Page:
I confess: though not a rabid X-Phile, I went in to the second big-screen outing of The X-Files hoping for not only a good movie, but a good X-Files movie. The X-Files: I Want to Believe carries the promise of a "standalone" film that doesn't muck about with the series' elaborate alien-related government-conspiracy mythology, but gets down to a one-off creepy thriller with personal implications for its heroes. Critics are already beginning to refer to the film, mostly derisively, as a plus-sized episode, but the problem isn't that creator Chris Carter and his co-writer Frank Spotnitz repeat the TV experience; it's that they don't do so enough.
As a movie apart from the X-Files mythos, The X-Files: I Want to Believe doesn't cut it. As an added chapter in a book X-Files watchers have been reading for years, the film is considerably more satisfying, due to the dramatic entanglements of Fox Mulder (David Duchovny) and Dana Scully (Gillian Anderson). As for the top-secret genre plot that should be the film's spine, it's a mess. It's as if Carter and Spotnitz were so consumed with keeping the film's secrets that they withhold them in the movie itself, till so late in the game that it's too late to investigate them with any coherence. In fact, the plot—involving a mysterious Russian baddie (a wasted Callum Keith Rennie of Battlestar Galactica)—is easily one of the wackiest in recent memory, roping in gay marriage, Catholic Church pedophilia, and stem cell research to mask what might otherwise be mistaken for a Z-grade horror plot.
What can be said about the story is that it reunites ex-FBI agents Mulder and Scully for one more X-File ("Like old times," Mulder says from behind a mountain-man beard). Agent Dakota Whitney (Amanda Peet) has been reading their files, and sees the value in hauling in Mulder to evaluate a priest (Billy Connolly) who claims to be psychic (Whitney's Scully is the brusquely skeptical Drummy, played by Alvin "Xzibit" Joiner). Mulder resists the idea at first, until he gets that old feeling, while Scully decides she's had enough: "I'm done chasing monsters in the dark." As for their romance, it's both on-again and off-again at various times in the movie, leaving unacknowledged that the pair, who have been intimate with each other, still call each other by their last names.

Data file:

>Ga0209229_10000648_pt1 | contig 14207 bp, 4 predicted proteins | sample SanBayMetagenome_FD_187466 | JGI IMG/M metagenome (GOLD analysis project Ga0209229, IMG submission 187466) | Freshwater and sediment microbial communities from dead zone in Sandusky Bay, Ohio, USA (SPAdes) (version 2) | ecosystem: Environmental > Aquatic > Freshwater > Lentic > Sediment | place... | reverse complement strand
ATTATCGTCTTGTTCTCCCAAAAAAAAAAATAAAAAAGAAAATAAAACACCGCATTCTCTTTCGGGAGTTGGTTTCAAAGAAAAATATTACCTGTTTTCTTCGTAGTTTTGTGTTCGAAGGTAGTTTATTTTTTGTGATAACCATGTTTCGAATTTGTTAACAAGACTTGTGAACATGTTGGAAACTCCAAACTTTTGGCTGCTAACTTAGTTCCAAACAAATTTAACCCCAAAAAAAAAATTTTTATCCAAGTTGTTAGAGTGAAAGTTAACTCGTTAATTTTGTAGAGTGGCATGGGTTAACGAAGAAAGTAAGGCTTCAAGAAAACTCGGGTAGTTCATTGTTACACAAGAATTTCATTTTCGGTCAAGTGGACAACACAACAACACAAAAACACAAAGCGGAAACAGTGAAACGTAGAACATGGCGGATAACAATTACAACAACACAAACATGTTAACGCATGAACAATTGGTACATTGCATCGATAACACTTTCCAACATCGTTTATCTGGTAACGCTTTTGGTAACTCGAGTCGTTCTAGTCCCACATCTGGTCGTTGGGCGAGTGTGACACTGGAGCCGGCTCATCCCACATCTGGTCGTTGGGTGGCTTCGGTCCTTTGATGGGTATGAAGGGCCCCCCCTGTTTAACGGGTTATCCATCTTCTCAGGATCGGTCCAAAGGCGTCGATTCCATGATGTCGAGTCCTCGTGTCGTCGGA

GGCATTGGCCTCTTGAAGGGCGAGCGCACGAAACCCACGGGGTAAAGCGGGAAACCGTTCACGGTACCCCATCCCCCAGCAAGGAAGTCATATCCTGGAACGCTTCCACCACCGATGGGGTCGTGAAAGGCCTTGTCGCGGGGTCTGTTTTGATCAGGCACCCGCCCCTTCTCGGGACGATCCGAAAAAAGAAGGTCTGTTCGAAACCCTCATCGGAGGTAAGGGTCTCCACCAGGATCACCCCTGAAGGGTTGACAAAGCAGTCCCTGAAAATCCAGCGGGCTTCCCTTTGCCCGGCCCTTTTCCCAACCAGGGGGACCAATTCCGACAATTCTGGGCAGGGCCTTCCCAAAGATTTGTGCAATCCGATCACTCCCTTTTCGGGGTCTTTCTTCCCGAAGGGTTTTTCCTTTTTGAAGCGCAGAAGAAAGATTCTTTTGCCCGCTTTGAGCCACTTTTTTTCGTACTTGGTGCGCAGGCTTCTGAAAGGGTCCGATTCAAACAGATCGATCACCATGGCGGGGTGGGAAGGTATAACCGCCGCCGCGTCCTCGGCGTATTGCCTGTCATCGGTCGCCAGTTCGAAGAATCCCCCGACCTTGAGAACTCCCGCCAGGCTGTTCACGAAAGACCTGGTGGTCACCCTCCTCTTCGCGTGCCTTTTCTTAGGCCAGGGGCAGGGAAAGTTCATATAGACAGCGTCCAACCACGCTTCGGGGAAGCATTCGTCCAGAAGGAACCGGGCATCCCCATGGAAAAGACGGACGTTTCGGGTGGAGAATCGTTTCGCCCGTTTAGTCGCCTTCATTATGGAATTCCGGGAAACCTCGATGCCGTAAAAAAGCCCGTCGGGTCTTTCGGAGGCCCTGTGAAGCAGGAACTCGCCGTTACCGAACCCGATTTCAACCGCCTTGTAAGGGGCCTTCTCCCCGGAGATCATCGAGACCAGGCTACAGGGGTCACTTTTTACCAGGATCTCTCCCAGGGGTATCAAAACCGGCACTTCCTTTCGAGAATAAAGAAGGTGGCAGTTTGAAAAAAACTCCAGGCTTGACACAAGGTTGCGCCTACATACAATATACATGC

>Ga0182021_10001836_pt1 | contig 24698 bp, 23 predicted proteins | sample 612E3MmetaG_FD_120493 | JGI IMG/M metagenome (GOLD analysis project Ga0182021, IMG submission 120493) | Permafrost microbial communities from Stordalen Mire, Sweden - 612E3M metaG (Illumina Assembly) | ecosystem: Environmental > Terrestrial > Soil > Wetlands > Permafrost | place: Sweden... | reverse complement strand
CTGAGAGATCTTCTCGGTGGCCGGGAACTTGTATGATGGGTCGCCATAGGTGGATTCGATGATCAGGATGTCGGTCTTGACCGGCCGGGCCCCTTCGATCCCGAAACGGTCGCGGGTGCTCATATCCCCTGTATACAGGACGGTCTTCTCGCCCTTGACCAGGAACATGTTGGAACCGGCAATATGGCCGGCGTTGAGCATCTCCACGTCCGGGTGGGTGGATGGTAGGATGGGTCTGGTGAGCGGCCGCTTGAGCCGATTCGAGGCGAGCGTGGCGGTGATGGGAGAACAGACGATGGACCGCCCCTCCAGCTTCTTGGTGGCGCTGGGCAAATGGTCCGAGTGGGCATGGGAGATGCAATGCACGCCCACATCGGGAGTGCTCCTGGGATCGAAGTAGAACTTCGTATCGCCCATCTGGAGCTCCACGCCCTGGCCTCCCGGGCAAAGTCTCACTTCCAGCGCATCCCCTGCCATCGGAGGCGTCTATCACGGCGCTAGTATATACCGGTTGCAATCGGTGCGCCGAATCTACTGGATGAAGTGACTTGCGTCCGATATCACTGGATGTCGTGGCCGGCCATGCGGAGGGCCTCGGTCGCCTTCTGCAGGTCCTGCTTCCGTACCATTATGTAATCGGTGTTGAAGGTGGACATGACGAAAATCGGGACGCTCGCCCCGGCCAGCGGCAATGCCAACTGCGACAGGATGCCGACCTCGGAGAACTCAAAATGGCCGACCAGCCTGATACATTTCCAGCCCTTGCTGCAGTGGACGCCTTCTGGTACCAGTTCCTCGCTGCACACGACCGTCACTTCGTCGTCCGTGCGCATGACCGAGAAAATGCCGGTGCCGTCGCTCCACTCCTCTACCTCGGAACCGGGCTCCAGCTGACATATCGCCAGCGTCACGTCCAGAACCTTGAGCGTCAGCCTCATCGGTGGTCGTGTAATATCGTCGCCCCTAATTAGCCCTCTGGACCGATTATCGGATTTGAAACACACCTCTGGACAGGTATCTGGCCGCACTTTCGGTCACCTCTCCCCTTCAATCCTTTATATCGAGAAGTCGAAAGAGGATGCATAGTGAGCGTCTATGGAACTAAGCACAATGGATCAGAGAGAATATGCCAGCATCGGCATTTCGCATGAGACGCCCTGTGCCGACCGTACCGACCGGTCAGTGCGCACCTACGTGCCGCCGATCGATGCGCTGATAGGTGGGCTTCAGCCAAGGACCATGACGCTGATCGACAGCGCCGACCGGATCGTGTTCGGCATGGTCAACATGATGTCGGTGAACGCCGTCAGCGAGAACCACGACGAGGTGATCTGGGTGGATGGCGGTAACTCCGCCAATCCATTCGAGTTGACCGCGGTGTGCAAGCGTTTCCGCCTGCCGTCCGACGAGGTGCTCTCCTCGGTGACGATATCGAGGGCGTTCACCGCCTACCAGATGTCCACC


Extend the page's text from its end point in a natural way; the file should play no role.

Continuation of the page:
The issues on which the characters were predicated get dredged up again, with fruitful results. Mulder wants to believe in the supernatural, in the hopes that he can one day reconcile the alien abduction of his sister. It's who he is, and no amount of desire to normalize can remove his obsession; only answers can. The Catholic Scully, on the other hand, wrestles with her faith and her practical skepticism. Her obsession is a boy, not-so-subtly named Christian (Marco Niccoli), in her care at Our Lady of Sorrows Hospital; unwilling to accept the fatal diagnosis of Sandhoff Disease, Scully Googles "stem cell therapy." But is the painful and prolonged treatment against the better interest of the patient or, heaven forbid, God's wishes?
This is all interesting enough as a symbolic drama of conflicting and conflicted beliefs. But this is also supposed to be a spooky movie, right? Part of what always made the series' delightful supernatural hooey work was a depth of mood. It's something that first-time director Carter is clearly working hard to achieve here. The opening scene succeeds in this regard, intercutting a violent kidnapping with the sight of a line of FBI agents searching a vast ice field for evidence of the crime. Carter also makes atmospheric use of good ol' British Columbia, the series' longtime home base. But non-X-Files fans are sure to scratch their heads over this supposed thriller's infrequency and ineptness in the action department, leading up to a "that's it?" payoff.